The pronounced demographic shift triggered by a plummeting birth rate and soaring life expectancy is seen as one of the greatest challenges facing Asia’s fourth largest economy in the future.
In the shorter term, it is an issue preoccupying the three main candidates in December’s presidential election, as they seek any advantage in what is looking like an increasingly tight race.
As is the general rule of thumb in most democracies, younger Korean voters lean towards the liberal side of the political spectrum while older voters are seen as more conservative.
Where South Korea stands out, is in the dramatic shift in the size of these electoral blocs.
Voters aged below 40 make up 38 percent of eligible voters this year — a sharp drop from 48 percent a decade ago when they helped liberal candidate Roh Moo-Hyun to the presidential Blue House.
At the same time, the segment of voters aged 50 to 69 has grown from 30 percent to 40 percent of the total electorate.
“Demographically speaking, this is a favorable change for the conservatives,” Jeong Han-Wool, analyst at the East Asia Institute, told AFP.
The chief beneficiary is Park Geun-Hye, the candidate of the ruling New Frontier Party and daughter of South Korea’s late military strongman Park Chung-Hee.
A recent poll by Gallup Korea showed about 60 percent of voters aged 50 to 69 support Park, with the added bonus that older voters traditionally turn out in greater numbers on polling day than their younger counterparts.
Park’s main rivals, Moon Jae-In of the liberal opposition Democratic United Party, and the independent Ahn Cheol-Soo, a left-leaning software mogul, are keenly aware of the implications.
Young voters generally cast their ballots late and both Moon and Ahn have sought to level the playing field by demanding that polling booths be kept open for several hours beyond the existing 6:00 pm deadline.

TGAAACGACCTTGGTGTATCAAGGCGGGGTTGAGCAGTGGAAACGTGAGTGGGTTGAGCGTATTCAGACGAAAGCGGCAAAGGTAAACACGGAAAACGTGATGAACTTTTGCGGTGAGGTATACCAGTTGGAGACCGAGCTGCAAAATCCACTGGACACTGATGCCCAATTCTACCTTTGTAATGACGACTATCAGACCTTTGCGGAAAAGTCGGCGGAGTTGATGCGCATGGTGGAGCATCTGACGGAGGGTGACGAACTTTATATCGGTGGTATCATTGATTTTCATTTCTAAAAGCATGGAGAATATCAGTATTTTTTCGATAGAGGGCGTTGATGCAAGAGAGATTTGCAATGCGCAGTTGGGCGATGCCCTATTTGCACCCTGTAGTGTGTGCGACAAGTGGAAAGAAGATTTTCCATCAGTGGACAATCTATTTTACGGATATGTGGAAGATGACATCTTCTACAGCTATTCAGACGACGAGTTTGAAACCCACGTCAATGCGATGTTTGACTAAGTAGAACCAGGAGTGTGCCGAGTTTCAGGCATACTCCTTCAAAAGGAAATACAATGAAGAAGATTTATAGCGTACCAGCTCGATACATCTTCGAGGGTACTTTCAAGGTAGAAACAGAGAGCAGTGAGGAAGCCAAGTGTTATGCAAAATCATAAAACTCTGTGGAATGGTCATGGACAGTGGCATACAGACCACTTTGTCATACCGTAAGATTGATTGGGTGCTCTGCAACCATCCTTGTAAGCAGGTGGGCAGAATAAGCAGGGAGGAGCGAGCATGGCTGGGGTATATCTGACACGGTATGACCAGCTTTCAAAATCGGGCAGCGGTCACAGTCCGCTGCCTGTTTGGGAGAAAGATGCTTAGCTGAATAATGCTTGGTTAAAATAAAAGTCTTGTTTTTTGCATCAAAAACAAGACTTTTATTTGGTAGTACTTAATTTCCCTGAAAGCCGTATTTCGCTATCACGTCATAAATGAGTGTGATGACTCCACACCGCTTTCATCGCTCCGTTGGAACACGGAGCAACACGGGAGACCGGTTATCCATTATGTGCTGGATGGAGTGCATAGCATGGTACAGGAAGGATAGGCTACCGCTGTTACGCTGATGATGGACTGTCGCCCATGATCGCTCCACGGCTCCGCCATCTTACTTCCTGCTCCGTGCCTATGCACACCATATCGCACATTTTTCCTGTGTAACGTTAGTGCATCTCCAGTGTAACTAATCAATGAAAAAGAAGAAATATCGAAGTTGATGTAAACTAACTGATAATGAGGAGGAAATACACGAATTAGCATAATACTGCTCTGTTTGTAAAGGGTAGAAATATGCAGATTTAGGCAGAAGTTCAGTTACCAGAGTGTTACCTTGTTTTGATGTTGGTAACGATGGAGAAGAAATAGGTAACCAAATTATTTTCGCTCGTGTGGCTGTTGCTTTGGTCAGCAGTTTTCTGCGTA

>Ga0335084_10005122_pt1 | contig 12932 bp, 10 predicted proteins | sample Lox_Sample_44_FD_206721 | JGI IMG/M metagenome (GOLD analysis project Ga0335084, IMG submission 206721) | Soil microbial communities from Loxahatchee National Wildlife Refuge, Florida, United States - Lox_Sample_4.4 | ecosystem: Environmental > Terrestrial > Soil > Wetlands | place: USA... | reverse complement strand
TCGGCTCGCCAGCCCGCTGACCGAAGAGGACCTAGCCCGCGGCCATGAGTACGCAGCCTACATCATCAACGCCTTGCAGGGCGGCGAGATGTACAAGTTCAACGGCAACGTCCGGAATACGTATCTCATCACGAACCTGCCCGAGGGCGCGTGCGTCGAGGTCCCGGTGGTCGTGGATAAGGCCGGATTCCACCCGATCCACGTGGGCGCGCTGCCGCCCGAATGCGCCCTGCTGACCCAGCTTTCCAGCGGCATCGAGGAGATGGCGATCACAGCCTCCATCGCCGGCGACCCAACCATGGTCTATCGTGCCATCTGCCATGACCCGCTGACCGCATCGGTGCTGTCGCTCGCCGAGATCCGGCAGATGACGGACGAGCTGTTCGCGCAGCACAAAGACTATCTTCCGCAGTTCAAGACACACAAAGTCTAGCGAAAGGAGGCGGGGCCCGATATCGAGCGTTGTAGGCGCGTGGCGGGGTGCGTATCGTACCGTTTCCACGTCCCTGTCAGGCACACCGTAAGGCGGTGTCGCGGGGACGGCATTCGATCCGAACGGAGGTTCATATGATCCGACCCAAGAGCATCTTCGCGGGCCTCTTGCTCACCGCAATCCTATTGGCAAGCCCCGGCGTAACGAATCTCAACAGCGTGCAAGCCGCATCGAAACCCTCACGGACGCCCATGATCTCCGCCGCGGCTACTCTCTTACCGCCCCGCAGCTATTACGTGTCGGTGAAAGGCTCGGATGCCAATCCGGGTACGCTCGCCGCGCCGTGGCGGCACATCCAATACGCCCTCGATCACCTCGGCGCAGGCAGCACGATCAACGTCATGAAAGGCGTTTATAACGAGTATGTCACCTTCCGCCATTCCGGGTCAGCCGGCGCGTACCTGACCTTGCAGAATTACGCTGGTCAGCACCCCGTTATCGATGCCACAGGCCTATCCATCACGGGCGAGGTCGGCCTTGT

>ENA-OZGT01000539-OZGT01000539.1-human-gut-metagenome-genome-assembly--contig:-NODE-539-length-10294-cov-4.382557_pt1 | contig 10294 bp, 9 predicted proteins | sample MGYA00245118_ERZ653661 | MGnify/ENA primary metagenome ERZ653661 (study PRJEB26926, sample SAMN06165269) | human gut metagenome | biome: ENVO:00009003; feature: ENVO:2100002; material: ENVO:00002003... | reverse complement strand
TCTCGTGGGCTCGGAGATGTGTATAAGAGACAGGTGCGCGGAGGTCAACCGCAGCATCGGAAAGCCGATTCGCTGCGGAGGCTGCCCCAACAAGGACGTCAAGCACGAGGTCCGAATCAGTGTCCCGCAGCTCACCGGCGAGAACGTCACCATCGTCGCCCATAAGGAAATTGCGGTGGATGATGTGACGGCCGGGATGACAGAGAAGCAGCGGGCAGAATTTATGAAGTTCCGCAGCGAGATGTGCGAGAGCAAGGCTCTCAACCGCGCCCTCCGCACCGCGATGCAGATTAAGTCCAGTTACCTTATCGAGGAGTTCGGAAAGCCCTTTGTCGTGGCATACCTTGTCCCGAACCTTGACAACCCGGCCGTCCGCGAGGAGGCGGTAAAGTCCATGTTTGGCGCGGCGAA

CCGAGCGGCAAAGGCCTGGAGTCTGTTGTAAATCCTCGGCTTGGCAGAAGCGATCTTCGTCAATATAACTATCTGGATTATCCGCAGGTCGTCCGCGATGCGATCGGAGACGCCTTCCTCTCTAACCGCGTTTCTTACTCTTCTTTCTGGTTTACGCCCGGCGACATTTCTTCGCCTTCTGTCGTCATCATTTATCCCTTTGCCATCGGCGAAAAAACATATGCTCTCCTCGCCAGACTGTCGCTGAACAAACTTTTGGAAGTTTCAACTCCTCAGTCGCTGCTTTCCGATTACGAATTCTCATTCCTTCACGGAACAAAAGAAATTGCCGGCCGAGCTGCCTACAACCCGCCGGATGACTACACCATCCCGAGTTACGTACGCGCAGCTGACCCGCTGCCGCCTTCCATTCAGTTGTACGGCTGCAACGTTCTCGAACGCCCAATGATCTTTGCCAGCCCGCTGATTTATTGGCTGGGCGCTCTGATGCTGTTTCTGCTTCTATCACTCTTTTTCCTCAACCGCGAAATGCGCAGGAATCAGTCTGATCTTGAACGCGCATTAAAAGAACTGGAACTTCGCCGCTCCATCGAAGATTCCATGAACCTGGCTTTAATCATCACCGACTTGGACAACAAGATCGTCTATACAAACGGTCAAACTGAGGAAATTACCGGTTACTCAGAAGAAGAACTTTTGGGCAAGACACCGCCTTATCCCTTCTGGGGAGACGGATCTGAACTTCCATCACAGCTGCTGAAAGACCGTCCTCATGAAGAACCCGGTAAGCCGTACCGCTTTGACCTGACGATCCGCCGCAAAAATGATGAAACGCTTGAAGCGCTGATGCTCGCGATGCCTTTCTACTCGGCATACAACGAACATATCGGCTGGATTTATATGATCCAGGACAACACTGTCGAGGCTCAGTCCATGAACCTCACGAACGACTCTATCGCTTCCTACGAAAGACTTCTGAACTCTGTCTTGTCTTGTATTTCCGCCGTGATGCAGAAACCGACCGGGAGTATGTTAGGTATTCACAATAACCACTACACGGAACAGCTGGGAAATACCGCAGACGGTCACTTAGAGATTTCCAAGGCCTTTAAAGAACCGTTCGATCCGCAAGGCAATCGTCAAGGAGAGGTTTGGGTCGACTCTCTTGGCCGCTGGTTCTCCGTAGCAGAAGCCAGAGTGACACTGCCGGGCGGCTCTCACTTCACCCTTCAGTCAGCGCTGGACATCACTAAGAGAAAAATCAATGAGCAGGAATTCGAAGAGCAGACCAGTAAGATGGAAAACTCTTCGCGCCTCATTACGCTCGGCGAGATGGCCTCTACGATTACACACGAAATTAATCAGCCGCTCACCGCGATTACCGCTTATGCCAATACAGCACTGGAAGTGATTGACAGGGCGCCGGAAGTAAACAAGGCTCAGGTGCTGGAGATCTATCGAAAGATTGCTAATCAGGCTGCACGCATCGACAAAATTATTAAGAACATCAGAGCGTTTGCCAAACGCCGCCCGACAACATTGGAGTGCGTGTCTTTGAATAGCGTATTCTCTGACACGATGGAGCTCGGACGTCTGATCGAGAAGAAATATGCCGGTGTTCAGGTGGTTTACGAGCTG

Moon argued that millions of temporary workers on shift work would be unable to cast their votes, while Ahn called the current 6:00 am to 6:00 pm voting window outdated, saying it should be revised “immediately”.
Park’s campaign team has rejected the proposal, saying the December 19 polling day was too close for such a significant alteration which, it added, could only be implemented at substantial financial cost.
A change in the voting schedule would require parliamentary approval — impossible without the support of Park’s ruling party.
“Longer voting hours would definitely benefit the liberals, while the conservatives have little to gain and, potentially, a great deal to lose,” said Yoon Hee-Woong, senior analyst at Korea Society Opinion Institute.
The campaign for the December election is increasingly being dominated by the question of whether Moon and Ahn — widely seen as splitting the liberal vote — will join hands and field a unified candidate to challenge Park.
The latest polls show Park winning easily in any three-horse race, but neck-and-neck with either of her rivals if the field is narrowed to just two candidates.
While generational divides are common to all societies, they are particularly pronounced in South Korea, given the economic, political and social transformations it has experienced since the 1950-53 Korean War.
Depending on their age, the current electorate either grew up in a third world state, a developing country under military dictatorship, or a vibrant, prosperous democracy.
“In terms of economic development and democratisation, we’ve achieved in six decades something that took several hundred years in other countries,” said the East Asia Institute’s Jeong.
“There were so many intense conflicts and disputes among generations and social groups in the process and some of those wounds have yet to be healed,” he said.
Observers say the key electoral demographic for December’s poll is made up of voters in their 40s who fall between the other two main blocs.
While many spent their college years protesting against the military dictatorship of Park’s father, they have — as they aged and became parents — become more conservative on issues like national security and social stability.
Polls suggest they are still more likely to vote for a liberal candidate, but close to 40 percent would vote for Park in a two-horse race.
It was this particular demographic that Park was seen as targetting when she bit an extremely sensitive bullet and publicly apologised to relatives of victims of her father’s autocratic, repressive rule.
“Park knows that her victory is not guaranteed if she fails to get enough votes in this age group,” said Kim Neung-Gou, the head of the political news and consulting firm Polinews.
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